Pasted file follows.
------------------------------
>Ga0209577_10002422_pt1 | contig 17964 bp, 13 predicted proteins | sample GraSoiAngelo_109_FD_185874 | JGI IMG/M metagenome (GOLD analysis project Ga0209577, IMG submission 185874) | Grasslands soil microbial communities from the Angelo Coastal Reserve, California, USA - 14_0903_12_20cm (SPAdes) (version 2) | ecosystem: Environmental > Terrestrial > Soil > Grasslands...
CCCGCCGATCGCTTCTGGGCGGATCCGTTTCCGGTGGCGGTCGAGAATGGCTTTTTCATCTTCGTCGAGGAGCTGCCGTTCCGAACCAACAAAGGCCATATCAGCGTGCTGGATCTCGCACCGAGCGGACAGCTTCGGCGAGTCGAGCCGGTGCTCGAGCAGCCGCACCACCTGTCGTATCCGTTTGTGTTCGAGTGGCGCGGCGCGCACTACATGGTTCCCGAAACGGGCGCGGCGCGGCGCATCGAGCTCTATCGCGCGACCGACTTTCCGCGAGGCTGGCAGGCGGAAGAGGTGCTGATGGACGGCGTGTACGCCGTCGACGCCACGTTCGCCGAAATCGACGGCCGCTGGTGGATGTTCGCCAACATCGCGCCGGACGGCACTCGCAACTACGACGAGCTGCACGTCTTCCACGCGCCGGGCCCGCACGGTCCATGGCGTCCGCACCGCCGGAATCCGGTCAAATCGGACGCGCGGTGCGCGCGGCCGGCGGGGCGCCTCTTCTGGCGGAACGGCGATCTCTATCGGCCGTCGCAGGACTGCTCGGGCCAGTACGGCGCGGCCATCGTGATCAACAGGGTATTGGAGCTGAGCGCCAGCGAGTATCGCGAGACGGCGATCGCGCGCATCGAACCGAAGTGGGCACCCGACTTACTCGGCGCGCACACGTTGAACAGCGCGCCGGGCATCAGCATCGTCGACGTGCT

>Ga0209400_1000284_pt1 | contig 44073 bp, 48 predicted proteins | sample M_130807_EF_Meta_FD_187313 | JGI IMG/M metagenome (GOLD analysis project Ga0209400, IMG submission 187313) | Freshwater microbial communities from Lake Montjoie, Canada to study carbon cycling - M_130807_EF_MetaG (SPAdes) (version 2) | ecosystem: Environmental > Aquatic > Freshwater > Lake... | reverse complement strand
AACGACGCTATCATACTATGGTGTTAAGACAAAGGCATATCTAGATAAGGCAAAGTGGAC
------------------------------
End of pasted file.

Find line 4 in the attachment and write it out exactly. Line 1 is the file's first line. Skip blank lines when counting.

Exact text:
AACGACGCTATCATACTATGGTGTTAAGACAAAGGCATATCTAGATAAGGCAAAGTGGAC